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Is Big Data for Market Research?

November 27th, 2012 · 3 Comments

NGMR Software and Forward Looking MR Clients can make it happen in 2013!

[Re-posted from OdinText blog]

There’s lots of talk about Marketing Research professionals missing the boat on Big Data.

I’m more optimistic in this area - Why?

Marketing research professionals who typically do customer segmentation work, even if it’s typically on smaller data sets (1500-4000 records) have EXACTLY the same skill sets needed for analysis of Big Data!

So what’s missing? Three things:

  1. More powerful Software
    Traditional MR statistical packages like SPSS can’t handle Big Data (nor does it do a good job on unstructured/text data). But these tools will become more readily available and affordable.
  2. MR Knowledge built into the Software
    For Marketing Research to play a significant role analysis of big data must also become available to more junior analysts. This can happen by involving those that have the aforementioned experience segmenting and working with actual market data in the software design.
  3. Client Side Researcher Interest
    Client side researchers must drive this, and they’re not going to do it by hopping on the social media analytics bandwagon. They must seek out valuable Big Data sources that are provide a good ROI on analytics today, not what might do so tomorrow.

Marrying the knowledge of market research analysis with the more powerful software are exactly the two things we’ve been working on over the past couple of years at Anderson Analytics. I would be surprised if others weren’t at least thinking about this as well.

Sharing this knowledge (via next generation market research software) with the rest of the MR industry is the next step.

Therefore I think MR certainly has the possibility of becoming a significant player in the Big Data space. Even a JR level MR analyst has stronger data analysis skills than your average IT professional.

I was recently asked to give a prediction for something that can definitely happen in Market Research for 2013 (both within the NGMR LI group as well as to RFL Communications). Here’s what I said:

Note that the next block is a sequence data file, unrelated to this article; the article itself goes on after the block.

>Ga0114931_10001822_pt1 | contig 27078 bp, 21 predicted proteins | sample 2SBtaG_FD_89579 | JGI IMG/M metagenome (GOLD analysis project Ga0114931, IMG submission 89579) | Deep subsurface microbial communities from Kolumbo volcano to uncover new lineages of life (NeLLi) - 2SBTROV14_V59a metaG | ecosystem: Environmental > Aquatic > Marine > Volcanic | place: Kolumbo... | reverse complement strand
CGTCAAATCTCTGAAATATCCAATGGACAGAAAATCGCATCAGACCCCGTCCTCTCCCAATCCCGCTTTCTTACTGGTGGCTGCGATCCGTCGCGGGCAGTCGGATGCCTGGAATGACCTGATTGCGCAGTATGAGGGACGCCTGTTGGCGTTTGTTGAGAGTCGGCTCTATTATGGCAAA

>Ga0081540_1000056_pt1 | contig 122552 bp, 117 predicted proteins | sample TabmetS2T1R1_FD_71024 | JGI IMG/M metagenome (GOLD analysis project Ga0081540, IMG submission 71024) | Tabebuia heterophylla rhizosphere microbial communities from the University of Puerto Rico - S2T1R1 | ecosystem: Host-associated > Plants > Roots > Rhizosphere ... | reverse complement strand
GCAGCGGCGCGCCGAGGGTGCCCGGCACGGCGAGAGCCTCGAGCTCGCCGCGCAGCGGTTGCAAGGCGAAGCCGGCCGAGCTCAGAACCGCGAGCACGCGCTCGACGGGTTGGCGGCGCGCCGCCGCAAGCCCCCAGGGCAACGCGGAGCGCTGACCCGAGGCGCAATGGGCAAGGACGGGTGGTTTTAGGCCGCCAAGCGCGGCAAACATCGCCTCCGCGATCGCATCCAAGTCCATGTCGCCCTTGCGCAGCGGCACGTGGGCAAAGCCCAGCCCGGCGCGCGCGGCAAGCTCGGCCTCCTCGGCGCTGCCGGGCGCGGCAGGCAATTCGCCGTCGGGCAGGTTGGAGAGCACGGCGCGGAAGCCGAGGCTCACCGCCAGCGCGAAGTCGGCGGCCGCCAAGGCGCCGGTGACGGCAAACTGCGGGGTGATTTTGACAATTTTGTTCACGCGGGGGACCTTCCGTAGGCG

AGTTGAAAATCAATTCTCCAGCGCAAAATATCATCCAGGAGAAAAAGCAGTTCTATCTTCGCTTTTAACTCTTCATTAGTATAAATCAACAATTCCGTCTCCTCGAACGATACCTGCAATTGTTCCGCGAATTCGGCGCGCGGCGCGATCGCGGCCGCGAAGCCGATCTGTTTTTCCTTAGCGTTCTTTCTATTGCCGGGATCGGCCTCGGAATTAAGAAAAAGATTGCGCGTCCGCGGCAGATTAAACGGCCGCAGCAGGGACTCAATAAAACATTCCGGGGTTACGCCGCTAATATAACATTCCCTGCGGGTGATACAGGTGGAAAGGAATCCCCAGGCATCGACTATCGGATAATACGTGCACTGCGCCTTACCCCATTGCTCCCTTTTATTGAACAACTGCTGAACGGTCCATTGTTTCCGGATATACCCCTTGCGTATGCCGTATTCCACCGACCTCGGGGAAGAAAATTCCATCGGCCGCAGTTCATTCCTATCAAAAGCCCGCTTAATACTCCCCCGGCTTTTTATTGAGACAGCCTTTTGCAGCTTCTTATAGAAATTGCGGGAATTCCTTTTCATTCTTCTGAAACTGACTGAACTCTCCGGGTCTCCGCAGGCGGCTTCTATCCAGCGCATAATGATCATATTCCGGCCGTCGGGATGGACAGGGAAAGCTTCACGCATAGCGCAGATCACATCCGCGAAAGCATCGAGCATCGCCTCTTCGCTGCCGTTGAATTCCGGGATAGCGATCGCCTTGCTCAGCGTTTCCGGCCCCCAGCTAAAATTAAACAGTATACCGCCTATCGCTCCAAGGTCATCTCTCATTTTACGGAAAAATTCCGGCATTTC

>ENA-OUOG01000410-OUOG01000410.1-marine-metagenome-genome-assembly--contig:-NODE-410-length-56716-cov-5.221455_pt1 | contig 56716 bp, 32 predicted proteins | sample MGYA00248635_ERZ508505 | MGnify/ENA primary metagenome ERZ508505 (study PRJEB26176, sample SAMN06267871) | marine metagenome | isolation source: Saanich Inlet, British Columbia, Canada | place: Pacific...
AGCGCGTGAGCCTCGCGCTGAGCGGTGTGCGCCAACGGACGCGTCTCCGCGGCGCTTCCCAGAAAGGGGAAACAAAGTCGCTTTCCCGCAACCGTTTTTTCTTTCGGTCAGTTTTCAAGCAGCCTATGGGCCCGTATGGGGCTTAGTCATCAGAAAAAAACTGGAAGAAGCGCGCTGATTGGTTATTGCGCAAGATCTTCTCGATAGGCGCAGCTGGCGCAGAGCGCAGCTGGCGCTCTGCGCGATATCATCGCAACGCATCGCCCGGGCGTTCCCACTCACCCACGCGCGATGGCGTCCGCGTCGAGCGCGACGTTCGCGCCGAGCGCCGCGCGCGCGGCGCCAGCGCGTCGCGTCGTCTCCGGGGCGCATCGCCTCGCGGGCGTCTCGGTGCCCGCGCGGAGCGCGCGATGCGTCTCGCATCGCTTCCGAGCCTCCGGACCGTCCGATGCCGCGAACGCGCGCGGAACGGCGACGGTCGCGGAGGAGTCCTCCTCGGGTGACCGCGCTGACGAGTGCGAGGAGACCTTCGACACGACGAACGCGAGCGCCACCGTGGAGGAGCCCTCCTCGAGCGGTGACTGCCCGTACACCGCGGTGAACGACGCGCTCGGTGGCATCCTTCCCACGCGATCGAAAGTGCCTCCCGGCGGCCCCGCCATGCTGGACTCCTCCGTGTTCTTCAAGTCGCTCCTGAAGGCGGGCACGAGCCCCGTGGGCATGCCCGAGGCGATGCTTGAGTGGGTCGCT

“Big Data is the big buzzword right now, but I’m not sure MR clients who would need to drive the effort towards greater use of this data, have the interest, knowledge or clout to get it done.

I’m still amazed at how researchers at fortune 1000 companies seem to focus on just specific areas within traditional MR allowing valuable silos of big data to be analyzed by others or not at all.

The exception currently is twitter and blogs which are over hyped relative to possible ROI.

What I find hardest to believe is that many of these firms are sitting on large amounts of customer service data (call center logs and email complaints and suggestions from hundreds of thousands of customers), while this data really isn’t being analyzed by anyone client side researchers seem to prefer trying to go for a wild goose chase for what Twitterers may or may not be saying.

My prediction and hope is that client side researchers will wake up and realize that customer service data is easier to get to (few barriers to the silo) and more valuable than they thought (can be analyzed through big data and text analytics).

This can certainly happen within the next year, and I plan to personally play a role in making it a reality for our clients!”

Will market researchers play a role in big data - I think the choice is ours. Curious to hear your thoughts and whether you agree.

Do you share my desire to help make it happen this year?

@TomHCAnderson

@OdinText

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Tags: CRM · Customer Satisfaction · Datamining · Market Research · Marketing research · Text Analytics · text mining

3 responses so far ↓

  • 1 Doug Sheridan // Nov 29, 2012 at 12:32 am

    I have about 18,000 records and over half a million data points on customers’ satisfaction with oilfield equipment and service suppliers. It’s a treasure trove of data that could provide huge insights for oilfield suppliers.

    Unfortunately, monetizing “big data” analysis of the data with the oil and gas industry is a challenge because big data is viewed as a “black box” process that spits our conclusions that many times, despite being accurate, run counter to conventional wisdom.

    It’s much more profitable to simply put the data in a cube and sell the ability to splice and dice as they see fit — less sophisticated, but much more familiar and transparent to customers.

  • 2 Steve Hodgekinson // Dec 14, 2012 at 11:06 am

    Ultimately, you must have the data- processing power internally to pull things together, there must be enough analysts to make sense of it. At the moment, many marketing departments are not willing to pay consultants or agencies to do it.

  • 3 Omar Perez // Mar 5, 2013 at 1:20 pm

    Big data requires analysis power that only big companies can afford. Most business should focus their efforts on simplifying data collection and targetting only the most relevant questions to them, instead of accumulating dozens of superfluous data that adds unnecessary complexity for agile decision-making purposes. In these times of information overload, sometimes less is more and crowdasking should be made as simple, quick and fun as possible.

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